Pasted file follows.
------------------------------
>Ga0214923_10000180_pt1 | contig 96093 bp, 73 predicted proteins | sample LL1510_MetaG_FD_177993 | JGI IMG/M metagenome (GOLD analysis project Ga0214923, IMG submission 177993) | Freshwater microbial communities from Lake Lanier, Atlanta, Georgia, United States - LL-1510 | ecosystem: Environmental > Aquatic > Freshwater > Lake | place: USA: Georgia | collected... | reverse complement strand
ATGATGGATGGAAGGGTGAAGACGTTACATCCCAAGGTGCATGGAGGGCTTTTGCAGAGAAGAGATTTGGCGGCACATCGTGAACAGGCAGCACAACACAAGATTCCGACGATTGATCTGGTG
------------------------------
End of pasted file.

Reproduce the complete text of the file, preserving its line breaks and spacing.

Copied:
>Ga0214923_10000180_pt1 | contig 96093 bp, 73 predicted proteins | sample LL1510_MetaG_FD_177993 | JGI IMG/M metagenome (GOLD analysis project Ga0214923, IMG submission 177993) | Freshwater microbial communities from Lake Lanier, Atlanta, Georgia, United States - LL-1510 | ecosystem: Environmental > Aquatic > Freshwater > Lake | place: USA: Georgia | collected... | reverse complement strand
ATGATGGATGGAAGGGTGAAGACGTTACATCCCAAGGTGCATGGAGGGCTTTTGCAGAGAAGAGATTTGGCGGCACATCGTGAACAGGCAGCACAACACAAGATTCCGACGATTGATCTGGTG